Accused crime leader Vonnie Williams pleaded guilty Wednesday to charges that he helped steal nearly $20,000 in checks from Taku Smokeries last November by paying the actual thief with crack cocaine.
Williams, 44, also pleaded guilty to possession of "rock cocaine," which police found in his pocket during his arrest on the theft charges. He faces 10 years and $100,000 in fines. Sentencing is scheduled for September.
With his plea, Williams avoided a public jury weeks before a trial for a larger criminal case claiming that Williams, in partnership with Aaron Washington, 41, ran a years-long smuggling operation that used women to smuggle pounds of cocaine into Juneau from Oregon, Washington and New York.
Originally, authorities leveled 14 counts of second-degree theft against Williams for his role in the check theft ring that reached at least 30 homes in addition to Taku Smokeries.
District Attorney Doug Gardner said in addition to organizing the theft, Williams gave a "small amount of crack cocaine" to Heather Schimanski, 32, for stealing and cashing checks. Schimanski used a former Taku Smokeries employee's key to get at the checks.
Police say Williams used the money to foster the larger drug operation that brought drugs in on Alaska Airlines passengers.
Schimanski pleaded guilty to forgery, theft and burglary earlier this year in a deal that yielded a six-year sentence that suspended all but 18 months of prison time and rehab.
For Williams' plea agreement, Gardner combined the theft counts into one and agreed to sentencing guidelines that limit Williams' ability to appeal the eventual sentence.
Juneau Superior Court Judge Patricia Collins said Williams' five previous felonies require her to make the sentence consecutive. If Collins accepts the state's sentencing recommendation, Williams will get five years for each felony with two years suspended on each for a total of six years to serve.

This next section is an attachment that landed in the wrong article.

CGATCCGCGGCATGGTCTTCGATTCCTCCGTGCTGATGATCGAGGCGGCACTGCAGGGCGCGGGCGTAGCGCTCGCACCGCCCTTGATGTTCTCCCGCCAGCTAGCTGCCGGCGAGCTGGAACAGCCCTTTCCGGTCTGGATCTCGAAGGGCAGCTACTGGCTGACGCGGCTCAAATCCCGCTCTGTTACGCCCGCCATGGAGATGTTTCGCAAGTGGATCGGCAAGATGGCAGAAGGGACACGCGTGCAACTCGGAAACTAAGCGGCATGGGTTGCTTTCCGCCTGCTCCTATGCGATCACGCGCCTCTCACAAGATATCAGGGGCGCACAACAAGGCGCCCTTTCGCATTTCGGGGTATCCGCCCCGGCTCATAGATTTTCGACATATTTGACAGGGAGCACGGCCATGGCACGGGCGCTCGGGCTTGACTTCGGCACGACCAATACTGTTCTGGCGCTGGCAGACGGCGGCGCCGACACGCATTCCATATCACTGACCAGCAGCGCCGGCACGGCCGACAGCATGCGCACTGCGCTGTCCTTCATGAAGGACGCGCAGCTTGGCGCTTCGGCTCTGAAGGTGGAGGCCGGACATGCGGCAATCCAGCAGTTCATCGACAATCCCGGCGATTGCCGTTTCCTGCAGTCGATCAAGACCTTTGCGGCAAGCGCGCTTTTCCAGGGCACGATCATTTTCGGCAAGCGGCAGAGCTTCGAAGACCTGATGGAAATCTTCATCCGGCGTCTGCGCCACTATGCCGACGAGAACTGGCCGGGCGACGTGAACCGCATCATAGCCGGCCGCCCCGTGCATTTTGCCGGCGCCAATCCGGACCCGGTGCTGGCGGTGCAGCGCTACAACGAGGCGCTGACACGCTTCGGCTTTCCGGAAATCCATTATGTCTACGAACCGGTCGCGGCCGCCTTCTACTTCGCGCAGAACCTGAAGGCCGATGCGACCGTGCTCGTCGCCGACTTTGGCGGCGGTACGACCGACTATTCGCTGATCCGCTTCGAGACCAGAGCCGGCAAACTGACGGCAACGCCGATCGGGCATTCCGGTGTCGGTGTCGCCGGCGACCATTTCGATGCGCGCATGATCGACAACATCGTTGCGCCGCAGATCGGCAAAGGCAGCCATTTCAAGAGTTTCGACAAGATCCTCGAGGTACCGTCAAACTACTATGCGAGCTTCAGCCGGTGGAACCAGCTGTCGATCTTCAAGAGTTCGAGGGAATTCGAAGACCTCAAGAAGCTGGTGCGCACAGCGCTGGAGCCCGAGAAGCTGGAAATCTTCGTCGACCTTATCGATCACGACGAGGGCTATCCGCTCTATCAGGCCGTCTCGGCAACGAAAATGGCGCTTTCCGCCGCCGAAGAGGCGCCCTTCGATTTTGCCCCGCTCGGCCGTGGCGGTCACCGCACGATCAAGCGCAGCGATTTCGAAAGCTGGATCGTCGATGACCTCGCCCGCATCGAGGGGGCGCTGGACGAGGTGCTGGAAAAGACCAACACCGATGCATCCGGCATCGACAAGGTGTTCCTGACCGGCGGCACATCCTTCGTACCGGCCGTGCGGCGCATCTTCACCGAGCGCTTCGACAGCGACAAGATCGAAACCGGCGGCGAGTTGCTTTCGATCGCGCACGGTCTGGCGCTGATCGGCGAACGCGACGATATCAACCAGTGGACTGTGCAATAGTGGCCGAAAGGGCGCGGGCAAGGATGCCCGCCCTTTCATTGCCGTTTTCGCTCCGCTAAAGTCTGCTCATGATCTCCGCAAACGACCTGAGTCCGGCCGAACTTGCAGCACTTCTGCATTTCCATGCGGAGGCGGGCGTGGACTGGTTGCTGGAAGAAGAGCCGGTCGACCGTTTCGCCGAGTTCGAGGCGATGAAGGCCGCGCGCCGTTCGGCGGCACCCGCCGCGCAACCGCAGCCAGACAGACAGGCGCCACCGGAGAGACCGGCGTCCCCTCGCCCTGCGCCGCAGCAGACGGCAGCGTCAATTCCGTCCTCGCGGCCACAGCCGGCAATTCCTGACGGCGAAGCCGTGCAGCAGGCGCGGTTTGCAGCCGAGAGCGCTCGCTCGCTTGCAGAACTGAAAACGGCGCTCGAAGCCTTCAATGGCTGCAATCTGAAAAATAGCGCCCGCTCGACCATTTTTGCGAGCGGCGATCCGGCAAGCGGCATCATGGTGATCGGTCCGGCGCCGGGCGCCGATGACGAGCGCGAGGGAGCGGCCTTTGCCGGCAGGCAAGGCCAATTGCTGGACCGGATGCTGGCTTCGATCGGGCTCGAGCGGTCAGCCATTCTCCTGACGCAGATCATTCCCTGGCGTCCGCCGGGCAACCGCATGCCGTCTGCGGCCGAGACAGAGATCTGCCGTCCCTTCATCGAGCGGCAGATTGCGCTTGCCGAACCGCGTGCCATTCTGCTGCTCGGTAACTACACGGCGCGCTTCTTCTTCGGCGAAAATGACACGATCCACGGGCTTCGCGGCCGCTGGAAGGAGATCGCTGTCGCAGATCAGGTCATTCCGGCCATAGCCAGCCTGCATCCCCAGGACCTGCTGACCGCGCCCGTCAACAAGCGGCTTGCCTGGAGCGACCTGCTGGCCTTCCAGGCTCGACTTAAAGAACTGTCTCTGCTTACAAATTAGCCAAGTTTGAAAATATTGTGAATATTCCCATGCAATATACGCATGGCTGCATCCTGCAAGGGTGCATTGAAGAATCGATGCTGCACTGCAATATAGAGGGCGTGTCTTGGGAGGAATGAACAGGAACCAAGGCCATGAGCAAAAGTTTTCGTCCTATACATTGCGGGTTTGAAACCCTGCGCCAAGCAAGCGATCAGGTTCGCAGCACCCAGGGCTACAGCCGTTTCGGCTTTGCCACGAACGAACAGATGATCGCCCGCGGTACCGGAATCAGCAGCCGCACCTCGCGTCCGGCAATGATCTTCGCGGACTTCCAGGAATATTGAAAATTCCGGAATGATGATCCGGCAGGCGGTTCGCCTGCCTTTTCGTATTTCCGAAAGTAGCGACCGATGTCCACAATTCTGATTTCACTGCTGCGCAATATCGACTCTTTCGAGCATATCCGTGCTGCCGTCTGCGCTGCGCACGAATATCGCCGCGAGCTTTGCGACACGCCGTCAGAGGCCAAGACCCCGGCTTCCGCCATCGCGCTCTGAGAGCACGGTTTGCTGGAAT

Williams will join others convicted in the scheme in repaying the thousands of stolen dollars.
There was no indication in court that Williams agreed to join others testifying against Washington.
Before the plea proceedings on the theft charges, both Williams' and Washington's attorneys asked Collins to move the trial on charges that both men together ran a "continuing criminal enterprise" to smuggle and sell drugs like cocaine and oxycodone within the city.
Several of the people involved in the ring have agreed to testify in support of the prosecution's 36-count indictment against both men.
With more than 1,500 pages and two-dozen compact discs of evidence collected by investigators, both men's lawyers agreed they needed more time to develop a defense.
"We need to move this trial," Washington's attorney William Carey said.
"I need time to prepare," Williams' attorney, Tom Shultz, said.
Gardner did not oppose rescheduling, saying the evidence was "voluminous." Collins moved the June trial to September 14.
The complicated organized crime case is the first of its kind in Juneau.
Washington on Tuesday sought a delay in a separate trial on drug charges originally set for June 2.
Carey said the delay was not a "strategic" one, but that he and Gardner agreed the separate trial should be postponed. The two cases have some crossover with witnesses and informants, he said.
"It's in everyone's interest," Carey said.
"It's a complicated case that involves a lot of evidence," Juneau Superior Court Judge Philip Pallenberg said.
Pallenberg pushed Washington's solo trial to July 14.
"I'm reluctant to set it off for months and months," he said.
Contact reporter Greg Skinner at 253-3358 or e-mail email@example.com.